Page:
Nominating committee for next presiding bishop seeks advice

The Episcopal Church Joint Nominating Committee for the Presiding Bishop is asking for comments on a set of questions relating to the process of identifying candidates. If possible, advice is sought before the next meeting of the committee, which will occur on March 18. 2013. Details can be found here.

San Joaquin diocese fails to obtain summary judgment

The Fresno Bee reported March 6, 2013, that Fresno County Superior Court Judge Jeffrey Hamilton has rejected a request for summary judgment against John-David Schofield and his Anglican Diocese of San Joaquin that would have delivered property in the diocese to representatives of The Episcopal Church. Although the courts have accepted that Bishop Jerry Lamb is now the legitimate bishop of the Episcopal Diocese of San Joaquin, the judge determined that the Episcopal diocese failed to establish that the 2008 vote to remove the diocese from The Episcopal Church was indeed improper. (See Pittsburgh Update story here.) The judge’s tentative ruling can be appealed, but a trial may be needed to adjudicate the remaining issues of the case. Judge Hamilton’s ruling can be found here, beginning on page 4.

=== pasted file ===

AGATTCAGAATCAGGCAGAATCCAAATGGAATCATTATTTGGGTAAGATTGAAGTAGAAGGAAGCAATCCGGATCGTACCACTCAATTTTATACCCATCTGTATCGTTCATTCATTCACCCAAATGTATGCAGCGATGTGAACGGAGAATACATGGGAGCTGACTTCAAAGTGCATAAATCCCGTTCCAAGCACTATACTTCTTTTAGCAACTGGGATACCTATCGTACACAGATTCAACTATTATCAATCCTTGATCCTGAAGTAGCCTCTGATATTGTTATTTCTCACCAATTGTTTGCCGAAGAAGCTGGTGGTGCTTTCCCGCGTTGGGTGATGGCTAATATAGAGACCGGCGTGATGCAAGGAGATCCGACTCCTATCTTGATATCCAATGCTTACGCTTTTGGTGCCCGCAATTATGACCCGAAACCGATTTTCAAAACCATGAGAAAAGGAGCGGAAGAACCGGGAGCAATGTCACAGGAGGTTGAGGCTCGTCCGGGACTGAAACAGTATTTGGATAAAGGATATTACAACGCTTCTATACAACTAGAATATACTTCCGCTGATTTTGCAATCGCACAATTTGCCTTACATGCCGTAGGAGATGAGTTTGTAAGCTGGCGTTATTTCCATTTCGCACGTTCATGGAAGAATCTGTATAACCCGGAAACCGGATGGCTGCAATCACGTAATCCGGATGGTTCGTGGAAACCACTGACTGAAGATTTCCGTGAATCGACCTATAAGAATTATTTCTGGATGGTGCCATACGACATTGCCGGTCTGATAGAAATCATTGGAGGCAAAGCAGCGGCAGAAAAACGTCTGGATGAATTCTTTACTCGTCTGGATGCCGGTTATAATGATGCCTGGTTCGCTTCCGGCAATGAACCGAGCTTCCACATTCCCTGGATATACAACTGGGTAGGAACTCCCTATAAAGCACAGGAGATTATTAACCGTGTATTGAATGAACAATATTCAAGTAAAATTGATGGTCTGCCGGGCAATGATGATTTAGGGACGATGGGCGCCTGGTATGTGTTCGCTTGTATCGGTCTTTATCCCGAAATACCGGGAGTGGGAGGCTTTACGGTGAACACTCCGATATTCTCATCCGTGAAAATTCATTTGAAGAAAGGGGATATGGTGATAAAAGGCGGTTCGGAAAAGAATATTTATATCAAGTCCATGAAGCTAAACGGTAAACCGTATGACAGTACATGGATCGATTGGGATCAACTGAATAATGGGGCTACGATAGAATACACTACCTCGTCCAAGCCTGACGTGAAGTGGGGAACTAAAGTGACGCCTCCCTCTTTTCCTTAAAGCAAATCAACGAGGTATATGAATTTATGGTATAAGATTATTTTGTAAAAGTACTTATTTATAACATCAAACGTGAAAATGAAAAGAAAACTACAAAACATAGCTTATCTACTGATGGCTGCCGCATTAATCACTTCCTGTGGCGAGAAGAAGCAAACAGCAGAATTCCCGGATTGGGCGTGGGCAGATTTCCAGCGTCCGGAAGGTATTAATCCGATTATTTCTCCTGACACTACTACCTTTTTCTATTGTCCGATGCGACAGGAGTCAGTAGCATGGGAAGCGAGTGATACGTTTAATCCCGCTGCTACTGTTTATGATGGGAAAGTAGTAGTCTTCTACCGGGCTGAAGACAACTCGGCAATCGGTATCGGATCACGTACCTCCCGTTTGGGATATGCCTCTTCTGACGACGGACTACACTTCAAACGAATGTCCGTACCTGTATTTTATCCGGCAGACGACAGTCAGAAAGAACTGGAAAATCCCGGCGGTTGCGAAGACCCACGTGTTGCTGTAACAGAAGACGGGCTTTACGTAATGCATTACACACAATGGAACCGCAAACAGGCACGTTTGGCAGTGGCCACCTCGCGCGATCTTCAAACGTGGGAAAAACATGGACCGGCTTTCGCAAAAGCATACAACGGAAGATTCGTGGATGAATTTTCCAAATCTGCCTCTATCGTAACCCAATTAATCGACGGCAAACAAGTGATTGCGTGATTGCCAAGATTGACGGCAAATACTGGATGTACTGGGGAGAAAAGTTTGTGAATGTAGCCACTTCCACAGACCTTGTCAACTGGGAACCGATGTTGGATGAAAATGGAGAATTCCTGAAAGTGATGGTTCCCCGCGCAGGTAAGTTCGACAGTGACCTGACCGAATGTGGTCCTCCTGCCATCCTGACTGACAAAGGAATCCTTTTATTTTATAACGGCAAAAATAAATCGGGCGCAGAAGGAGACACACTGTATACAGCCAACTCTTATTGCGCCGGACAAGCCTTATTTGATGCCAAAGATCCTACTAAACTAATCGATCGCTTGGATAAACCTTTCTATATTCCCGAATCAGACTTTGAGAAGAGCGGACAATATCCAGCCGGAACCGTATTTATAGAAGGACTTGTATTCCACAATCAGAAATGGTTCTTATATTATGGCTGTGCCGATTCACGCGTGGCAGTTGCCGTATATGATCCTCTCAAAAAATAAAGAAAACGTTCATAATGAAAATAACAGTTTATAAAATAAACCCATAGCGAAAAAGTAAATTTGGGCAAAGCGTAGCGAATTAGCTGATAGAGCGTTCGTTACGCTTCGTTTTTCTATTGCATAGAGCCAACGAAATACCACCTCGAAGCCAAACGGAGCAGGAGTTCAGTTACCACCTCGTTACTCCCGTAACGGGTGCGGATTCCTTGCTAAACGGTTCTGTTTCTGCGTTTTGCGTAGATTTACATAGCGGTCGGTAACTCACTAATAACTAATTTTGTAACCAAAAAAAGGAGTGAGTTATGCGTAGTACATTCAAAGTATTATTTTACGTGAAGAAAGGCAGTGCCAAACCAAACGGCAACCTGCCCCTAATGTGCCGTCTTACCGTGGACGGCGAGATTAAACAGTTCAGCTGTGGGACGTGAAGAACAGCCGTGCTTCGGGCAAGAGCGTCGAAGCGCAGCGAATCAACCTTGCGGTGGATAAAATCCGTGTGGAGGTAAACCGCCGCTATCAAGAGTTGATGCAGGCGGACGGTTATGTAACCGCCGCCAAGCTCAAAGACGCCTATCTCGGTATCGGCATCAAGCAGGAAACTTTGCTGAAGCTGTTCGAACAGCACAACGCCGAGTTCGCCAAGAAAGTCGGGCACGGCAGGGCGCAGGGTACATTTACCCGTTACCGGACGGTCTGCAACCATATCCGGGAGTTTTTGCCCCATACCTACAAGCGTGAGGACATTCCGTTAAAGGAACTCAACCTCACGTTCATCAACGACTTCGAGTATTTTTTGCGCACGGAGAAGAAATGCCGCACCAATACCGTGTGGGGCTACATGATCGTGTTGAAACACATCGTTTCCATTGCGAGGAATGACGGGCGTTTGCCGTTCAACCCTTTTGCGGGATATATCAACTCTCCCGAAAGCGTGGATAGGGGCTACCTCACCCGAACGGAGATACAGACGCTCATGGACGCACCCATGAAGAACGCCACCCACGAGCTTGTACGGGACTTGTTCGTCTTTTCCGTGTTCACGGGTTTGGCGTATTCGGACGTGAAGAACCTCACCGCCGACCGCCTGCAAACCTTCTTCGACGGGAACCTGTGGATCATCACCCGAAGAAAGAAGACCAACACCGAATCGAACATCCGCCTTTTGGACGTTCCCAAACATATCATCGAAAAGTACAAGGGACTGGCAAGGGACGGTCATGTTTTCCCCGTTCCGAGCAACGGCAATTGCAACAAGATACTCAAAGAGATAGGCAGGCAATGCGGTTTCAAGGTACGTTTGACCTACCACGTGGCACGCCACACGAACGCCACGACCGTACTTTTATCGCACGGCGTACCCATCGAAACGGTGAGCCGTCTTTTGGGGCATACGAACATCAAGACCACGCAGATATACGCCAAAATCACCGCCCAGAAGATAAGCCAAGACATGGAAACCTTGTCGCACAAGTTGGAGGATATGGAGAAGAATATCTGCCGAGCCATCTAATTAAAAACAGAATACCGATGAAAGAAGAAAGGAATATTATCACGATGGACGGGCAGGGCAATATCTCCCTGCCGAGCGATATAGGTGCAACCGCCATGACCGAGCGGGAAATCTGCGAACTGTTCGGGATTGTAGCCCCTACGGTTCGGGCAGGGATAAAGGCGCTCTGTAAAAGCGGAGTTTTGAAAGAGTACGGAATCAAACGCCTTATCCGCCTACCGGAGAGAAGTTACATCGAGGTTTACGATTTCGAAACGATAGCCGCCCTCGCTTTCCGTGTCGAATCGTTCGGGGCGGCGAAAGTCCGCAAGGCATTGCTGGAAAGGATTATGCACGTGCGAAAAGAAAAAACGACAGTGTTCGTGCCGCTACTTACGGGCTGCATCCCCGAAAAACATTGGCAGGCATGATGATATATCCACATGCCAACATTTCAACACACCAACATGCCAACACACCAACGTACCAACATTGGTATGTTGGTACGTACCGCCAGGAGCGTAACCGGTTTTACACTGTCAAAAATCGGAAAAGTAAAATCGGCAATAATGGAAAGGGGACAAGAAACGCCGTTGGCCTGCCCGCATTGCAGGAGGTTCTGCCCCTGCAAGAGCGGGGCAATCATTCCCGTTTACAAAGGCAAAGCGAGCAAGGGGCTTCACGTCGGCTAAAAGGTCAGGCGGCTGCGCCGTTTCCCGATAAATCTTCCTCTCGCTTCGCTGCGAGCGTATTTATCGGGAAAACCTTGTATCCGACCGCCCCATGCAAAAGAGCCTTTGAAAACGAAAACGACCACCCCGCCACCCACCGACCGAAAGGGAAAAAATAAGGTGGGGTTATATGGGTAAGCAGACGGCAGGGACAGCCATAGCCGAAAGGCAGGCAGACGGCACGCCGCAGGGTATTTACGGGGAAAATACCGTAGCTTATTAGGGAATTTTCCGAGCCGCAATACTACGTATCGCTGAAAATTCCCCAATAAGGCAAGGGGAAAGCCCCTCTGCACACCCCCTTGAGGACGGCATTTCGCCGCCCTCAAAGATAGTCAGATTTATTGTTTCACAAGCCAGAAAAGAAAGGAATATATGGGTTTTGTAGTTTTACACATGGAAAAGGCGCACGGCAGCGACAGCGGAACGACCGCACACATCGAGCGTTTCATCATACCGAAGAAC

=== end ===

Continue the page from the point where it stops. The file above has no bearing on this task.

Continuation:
Bishops escape serious sanctions

The Episcopal Church’s Office of Public Affairs issued a press release March 8, 2013, announcing the outcome of a conciliation conference held January 8 and 9 in Richmond, Virginia. Complaints had been brought against nine active and retired bishops who had submitted amici curiae briefs (or their equivalent) in the litigation in the Fort Worth and Quincy dioceses by members of those dioceses. Those briefs undermined the legal position of The Episcopal Church by disputing the nature of the church’s polity. (See Pittsburgh Update story here.) The conciliation meeting was held in accordance with Canon IV.10. The meetings were attended by, among others, representatives of both complainants and respondents.